Ballistic deflection transistors are among the ways that researchers hope to speed up processors.
Moore's Law is named after Gordon Moore, co-founder of Intel, which is also working on new designs to increase processor speeds. One focus is on cores, which is the bundle of transistors that make up the processor. By splitting that bundle into multiple cores, it's possible to increase the processing power but spread the heat generated over a larger area so it's easier to cool.
Multi-core processors are increasingly common, including in the latest PCs. In September, Intel unveiled a prototype TeraFLOP processor — named after the 1 trillion floating point operations it can execute every second — that consists of 80 cores. The 3.1-GHz processor isn't being groomed for commercialization. Instead, it's being used to test designs that could be used in processors with tens or hundreds of cores.
“As an experimental chip, it's focused on specific experiments rather than running real software,” says Sean Koehl, a technology strategist in Intel's Tera-scale Computing Research Program. “So one shouldn't compare this research directly to the latest multi-core processors on the market today. It uses very simple cores with a simple instruction set that are used to generate tera-scale data traffic.”
Another key difference between TeraFLOP and the multi-core processors available today is the interconnects, which are the links that transfer data between the cores and memory. Like highways, the more traffic that an interconnect can handle, the less likely things will get jammed up. The TeraFLOP processor features 80 small tiles, each with a core that has a link to a network that connects it to the other 79 cores. Each core also uses this network to access a 20-MB memory chip that's bonded to the processor. This sandwich design enables a mesh of thousands of interconnects, which in turn boosts performance.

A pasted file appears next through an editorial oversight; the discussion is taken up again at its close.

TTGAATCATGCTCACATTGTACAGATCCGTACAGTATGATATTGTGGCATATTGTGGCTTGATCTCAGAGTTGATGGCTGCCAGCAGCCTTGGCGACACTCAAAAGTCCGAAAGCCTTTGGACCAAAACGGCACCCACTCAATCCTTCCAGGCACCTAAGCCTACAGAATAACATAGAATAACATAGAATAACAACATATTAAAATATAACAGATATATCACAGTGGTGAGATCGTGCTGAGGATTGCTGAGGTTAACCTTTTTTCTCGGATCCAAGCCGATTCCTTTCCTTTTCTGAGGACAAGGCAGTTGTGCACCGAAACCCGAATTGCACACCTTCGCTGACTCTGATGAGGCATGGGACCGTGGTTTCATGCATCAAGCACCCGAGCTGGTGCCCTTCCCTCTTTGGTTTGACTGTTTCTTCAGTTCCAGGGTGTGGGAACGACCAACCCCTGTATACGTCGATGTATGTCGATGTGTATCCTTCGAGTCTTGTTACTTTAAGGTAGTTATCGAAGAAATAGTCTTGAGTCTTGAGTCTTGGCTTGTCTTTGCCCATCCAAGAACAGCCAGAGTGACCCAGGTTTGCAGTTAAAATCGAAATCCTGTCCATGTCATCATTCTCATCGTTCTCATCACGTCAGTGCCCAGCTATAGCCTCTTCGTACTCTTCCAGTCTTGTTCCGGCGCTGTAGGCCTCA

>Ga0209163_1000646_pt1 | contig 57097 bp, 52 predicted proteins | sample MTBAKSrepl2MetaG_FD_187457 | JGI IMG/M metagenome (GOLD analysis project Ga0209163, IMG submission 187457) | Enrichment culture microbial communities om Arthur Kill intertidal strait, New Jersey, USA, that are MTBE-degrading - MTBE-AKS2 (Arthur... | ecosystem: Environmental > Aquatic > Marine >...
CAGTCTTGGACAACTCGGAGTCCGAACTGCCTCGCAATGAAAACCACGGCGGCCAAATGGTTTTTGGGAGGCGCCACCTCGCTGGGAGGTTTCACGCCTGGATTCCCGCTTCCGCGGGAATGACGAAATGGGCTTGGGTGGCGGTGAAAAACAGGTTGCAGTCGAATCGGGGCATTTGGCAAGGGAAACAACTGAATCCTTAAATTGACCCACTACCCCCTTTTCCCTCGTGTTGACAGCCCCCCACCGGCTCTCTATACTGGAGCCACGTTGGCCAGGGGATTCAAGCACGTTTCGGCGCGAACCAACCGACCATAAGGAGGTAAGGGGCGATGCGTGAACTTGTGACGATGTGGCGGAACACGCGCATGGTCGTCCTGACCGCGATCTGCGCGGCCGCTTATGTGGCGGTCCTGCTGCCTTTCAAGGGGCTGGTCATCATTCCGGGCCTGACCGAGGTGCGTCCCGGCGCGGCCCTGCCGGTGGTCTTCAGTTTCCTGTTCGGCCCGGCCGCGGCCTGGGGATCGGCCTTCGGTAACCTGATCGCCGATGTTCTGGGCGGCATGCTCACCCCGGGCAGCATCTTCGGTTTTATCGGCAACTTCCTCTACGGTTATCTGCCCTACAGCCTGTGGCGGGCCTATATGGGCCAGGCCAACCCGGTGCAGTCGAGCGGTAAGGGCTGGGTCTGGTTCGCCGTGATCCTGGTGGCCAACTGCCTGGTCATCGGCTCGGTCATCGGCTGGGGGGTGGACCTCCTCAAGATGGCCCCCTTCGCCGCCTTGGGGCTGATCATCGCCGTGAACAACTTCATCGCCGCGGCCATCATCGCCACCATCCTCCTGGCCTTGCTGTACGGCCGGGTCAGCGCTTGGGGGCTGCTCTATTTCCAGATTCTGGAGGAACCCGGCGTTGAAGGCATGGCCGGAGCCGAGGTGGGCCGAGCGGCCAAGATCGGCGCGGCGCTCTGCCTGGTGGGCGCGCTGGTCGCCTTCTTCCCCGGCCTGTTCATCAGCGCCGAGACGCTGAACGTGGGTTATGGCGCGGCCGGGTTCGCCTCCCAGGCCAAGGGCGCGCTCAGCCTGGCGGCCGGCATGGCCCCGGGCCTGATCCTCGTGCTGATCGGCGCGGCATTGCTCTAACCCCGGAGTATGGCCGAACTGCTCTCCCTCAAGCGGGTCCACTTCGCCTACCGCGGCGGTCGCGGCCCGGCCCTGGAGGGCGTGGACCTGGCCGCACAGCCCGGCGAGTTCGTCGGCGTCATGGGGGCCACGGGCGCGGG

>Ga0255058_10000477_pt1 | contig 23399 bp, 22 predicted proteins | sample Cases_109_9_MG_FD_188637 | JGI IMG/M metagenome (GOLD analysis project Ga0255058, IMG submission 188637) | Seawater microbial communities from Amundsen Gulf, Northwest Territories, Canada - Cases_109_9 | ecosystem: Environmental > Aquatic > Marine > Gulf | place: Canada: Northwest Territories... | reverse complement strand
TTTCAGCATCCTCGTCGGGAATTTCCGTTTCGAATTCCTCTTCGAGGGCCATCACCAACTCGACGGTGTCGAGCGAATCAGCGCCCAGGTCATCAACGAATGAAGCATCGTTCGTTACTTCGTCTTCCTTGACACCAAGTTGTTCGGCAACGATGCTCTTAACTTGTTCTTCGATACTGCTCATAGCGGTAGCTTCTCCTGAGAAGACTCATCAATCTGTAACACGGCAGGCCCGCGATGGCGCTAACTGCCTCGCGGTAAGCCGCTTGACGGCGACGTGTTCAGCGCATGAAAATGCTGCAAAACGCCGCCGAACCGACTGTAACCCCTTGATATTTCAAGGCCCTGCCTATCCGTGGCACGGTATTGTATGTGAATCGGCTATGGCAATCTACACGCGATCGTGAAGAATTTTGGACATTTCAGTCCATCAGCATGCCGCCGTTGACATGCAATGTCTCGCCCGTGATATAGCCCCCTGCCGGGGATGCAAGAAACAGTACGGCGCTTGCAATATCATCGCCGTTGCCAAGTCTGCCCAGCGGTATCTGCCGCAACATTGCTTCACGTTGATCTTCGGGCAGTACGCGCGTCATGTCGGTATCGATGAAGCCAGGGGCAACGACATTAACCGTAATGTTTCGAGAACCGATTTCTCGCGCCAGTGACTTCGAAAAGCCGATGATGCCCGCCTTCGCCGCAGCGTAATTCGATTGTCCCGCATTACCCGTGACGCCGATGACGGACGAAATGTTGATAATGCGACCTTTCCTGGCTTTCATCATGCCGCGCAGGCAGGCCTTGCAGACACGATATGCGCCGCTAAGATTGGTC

“The on-chip mesh network will enable significantly higher data throughput, as well as much lower latency (time of flight) for data exchanged between cores,” Koehl says. “That means each core will be able to transfer more data in a timelier manner. Collectively, these cores will generate over a TeraFLOP of computational performance, and the mesh network will provide over a 1 Terabit per second (TB/s) aggregate data bandwidth.”
By comparison, today's processors have only a few dozen interconnects.
“Today these busses have scaled to between 10 and 30 Gigabits per second (GB/s), but stacking will allow us to jump to bandwidths of more than 100 Megabits per second (MB/s),” Koehl says. “Also, because the vertical connections between the chips are so short, the circuits that drive them can be simpler and much more energy-efficient.”
But as revolutionary as it is, the TeraFLOP design still uses enough existing devices and manufacturing techniques so that producing them wouldn't involve re-inventing the entire wheel.
“This research effort is intended to make the best use of the additional transistors that Moore's Law will continue to provide for the near future,” Koehl says. “Tera-scale computing wouldn't require a diversion from existing manufacturing technology, though we'll certainly have to continue to advance certain new manufacturing capabilities, such as 3D stacking.”Working in parallel
But if Intel's prototype processor is running at 3.1 GHz, why does it get a name that begins with Tera? The answer has to do with what Intel refers to as a new paradigm in computing.